The Northeastern Protected Areas Complex extends over 115,716 km2 and lies on a transition zone between two ecoregions, the East Sudanian Savanna and the vast Northern Congolian Forest-Savanna Mosaic.
The vast range of habitats has resulted in extraordinarily diversite species, including the most iconic animals of the African continent: Kordofan giraffe, lion, hippopotamus, giant eland, and elephant.
The landscape is mostly flat with outstanding elevation in the Föh mountains. The climate is tropical, and rainfall occurs in a single rainy season from June to October. It causes large-scale floods that make the area inaccessible.
Although the Northeastern Protected Areas Complex is sparsely populated, with less than eight inhabitants per km2, human-related activities remain their main threat. Transhumance pastoralism incursions, commercial poaching, wildlife trafficking, and armed rebel groups have led to wildlife population decline and civil unrest.
Despite these challenges, the NPAC maintains its extraordinary natural beauty , and remaining populations of key species have persisted. With the implementation of the Public-Private Partnership signed with the Government of CAR, WCS is applying a comprehensive conservation approach that addresses safety and security for both people and wildlife while enabling sustainable pathways for development.
BAMINGUI-BANGORAN NATIONAL PARK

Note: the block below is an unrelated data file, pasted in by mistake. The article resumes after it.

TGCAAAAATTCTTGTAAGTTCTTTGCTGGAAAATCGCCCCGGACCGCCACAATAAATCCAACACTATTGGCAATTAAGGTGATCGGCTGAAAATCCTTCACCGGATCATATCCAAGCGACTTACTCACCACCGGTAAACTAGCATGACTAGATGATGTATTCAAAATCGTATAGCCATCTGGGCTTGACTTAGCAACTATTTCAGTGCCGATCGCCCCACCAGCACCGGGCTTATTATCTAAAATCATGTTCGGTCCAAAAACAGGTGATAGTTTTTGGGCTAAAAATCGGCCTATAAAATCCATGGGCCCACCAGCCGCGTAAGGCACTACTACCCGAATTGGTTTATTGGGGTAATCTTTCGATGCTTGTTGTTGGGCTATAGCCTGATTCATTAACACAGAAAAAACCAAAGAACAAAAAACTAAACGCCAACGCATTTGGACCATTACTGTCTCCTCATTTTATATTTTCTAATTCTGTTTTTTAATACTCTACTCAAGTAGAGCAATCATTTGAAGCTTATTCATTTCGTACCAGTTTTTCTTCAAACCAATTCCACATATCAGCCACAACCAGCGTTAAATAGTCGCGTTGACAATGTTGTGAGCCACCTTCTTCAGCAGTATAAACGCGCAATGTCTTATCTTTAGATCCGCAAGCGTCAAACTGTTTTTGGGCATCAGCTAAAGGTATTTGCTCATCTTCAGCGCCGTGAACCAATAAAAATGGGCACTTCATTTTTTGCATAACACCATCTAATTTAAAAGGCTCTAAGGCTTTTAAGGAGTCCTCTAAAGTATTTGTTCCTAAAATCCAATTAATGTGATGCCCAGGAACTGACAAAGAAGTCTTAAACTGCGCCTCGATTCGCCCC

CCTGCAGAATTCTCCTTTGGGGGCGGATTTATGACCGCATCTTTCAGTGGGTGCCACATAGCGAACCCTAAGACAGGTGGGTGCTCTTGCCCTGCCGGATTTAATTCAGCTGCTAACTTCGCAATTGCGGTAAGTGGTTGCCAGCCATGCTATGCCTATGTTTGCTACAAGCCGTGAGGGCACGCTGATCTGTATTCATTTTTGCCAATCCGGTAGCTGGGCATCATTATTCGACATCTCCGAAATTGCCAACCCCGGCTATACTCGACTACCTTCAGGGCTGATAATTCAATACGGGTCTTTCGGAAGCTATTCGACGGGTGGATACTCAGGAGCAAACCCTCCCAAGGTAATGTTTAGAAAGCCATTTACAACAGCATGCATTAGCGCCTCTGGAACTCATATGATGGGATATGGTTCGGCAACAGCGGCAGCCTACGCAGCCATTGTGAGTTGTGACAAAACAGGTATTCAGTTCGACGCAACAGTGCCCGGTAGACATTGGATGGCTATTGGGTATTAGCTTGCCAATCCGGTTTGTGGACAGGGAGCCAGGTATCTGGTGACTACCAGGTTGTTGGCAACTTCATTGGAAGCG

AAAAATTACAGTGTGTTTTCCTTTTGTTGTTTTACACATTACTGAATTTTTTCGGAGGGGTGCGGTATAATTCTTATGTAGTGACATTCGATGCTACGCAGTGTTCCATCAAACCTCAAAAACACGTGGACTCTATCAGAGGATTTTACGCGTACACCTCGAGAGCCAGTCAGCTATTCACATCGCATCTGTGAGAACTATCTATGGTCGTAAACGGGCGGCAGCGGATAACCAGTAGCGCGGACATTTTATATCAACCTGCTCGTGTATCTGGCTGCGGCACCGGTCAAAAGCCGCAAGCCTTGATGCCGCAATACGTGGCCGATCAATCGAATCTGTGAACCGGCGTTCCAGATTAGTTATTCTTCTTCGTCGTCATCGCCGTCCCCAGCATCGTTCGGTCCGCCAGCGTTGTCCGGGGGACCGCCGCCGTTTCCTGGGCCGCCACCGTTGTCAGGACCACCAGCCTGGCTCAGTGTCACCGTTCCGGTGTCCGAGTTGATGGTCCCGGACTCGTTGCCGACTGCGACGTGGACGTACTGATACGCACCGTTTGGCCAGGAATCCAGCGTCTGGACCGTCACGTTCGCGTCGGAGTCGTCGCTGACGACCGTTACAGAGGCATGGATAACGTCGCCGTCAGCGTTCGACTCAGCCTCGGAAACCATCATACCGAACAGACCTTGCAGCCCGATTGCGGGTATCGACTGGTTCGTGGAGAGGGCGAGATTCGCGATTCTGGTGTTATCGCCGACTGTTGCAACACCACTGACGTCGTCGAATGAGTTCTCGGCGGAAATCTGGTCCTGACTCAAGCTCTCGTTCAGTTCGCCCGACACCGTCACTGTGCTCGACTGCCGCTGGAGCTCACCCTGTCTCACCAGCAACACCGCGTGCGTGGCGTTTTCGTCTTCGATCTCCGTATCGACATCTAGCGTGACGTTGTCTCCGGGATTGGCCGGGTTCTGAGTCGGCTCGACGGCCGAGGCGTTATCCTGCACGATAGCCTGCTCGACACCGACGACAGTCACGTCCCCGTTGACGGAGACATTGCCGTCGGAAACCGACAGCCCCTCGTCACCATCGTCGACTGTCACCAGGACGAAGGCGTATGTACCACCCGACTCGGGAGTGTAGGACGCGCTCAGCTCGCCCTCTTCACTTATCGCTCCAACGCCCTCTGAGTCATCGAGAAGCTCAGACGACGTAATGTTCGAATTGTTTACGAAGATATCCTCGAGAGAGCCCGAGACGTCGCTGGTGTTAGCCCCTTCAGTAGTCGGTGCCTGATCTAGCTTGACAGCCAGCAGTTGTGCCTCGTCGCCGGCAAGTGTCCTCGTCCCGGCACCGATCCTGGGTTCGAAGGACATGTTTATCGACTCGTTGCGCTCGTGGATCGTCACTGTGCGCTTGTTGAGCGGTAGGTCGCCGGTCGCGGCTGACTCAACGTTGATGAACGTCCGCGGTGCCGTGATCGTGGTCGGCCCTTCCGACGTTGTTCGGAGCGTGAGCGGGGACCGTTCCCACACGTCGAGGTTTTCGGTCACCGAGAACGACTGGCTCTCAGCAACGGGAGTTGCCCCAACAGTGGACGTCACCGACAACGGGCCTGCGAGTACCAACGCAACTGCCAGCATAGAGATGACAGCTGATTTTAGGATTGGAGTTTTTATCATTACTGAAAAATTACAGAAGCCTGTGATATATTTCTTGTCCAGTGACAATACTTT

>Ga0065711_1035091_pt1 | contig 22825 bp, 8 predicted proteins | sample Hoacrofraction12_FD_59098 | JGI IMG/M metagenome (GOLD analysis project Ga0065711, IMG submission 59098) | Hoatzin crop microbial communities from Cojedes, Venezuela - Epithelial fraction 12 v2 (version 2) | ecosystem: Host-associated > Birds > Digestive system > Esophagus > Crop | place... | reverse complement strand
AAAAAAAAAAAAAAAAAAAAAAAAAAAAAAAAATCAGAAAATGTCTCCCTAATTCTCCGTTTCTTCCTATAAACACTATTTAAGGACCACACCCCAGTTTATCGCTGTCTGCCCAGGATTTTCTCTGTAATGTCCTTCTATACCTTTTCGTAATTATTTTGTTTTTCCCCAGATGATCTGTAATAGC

The Bamingui-Bangoran National Park was created in 1933 and initially was meant to protect the black rhino. The park extends across more than 11,329 km2 and encompasses the Bamingui river and a variety of habitats, among which are the shrubby savanna, woodland savanna, and grassland savanna.
The Bamingui-Bangoran is home to viable populations of iconic species of Central Africa like the Kordofan giraffe and hippopotamus, and large concentrations of herbivores such as the giant eland, hartebeest, roan, red-fronted gazelle, kob, and more.
MANOVO-GOUNDA ST. FLORIS NATIONAL PARK AND WORLD HERITAGE SITE
The Manovo-Gounda St Floris is the largest park in the Central African savanna and spans over 17,400 km2. The area was created in 1933, and initially was called Oubangui-Chari National Park. In 1935, it was renamed Matoumara National Park, and in 1940, the park received Manovo-Gounda St Floris as its final name. This protected area serves as a "crossroads", or biological corridor, for species coming from savanna communities of East and West Africa and forest communities of the South. For this reason, in 1974, the park's full extension increased from 10,070 km2 to 19,529 km2.
The landscape is made up of grassy plains, savannas, forests, wetlands, and the entire watershed of three major rivers: Manovo, Koumbala, and Gounda. The Manovo-Gounda St Floris National Park is home to the richest fauna of the country, such as the savanna elephant, wild dog, buffalo, waterbuck, and hartebeest. In 1988, it was classified as a World Heritage Site by UNESCO. Since 1997, it has been included on the List of World Heritage Sites under threat.
IDONGO-NGASSA CONSERVATION AREA
The Idongo-Ngassa Conservation Area functions as a biological corridor for wildlife between the Bamingui Bangoran and the Manovo Gounda St. Floris National Parks. Iconic wildlife species such as elephants, lions, elands, and bongo are frequently spotted across its 1659 km² of total area.
WCS defined this core conservation zone in 2020 as a novel conservation model for former hunting zones. It aims to enhance local governance and engage inhabitants in wildlife conservation, through community development, surveillance, and bio-monitoring activities.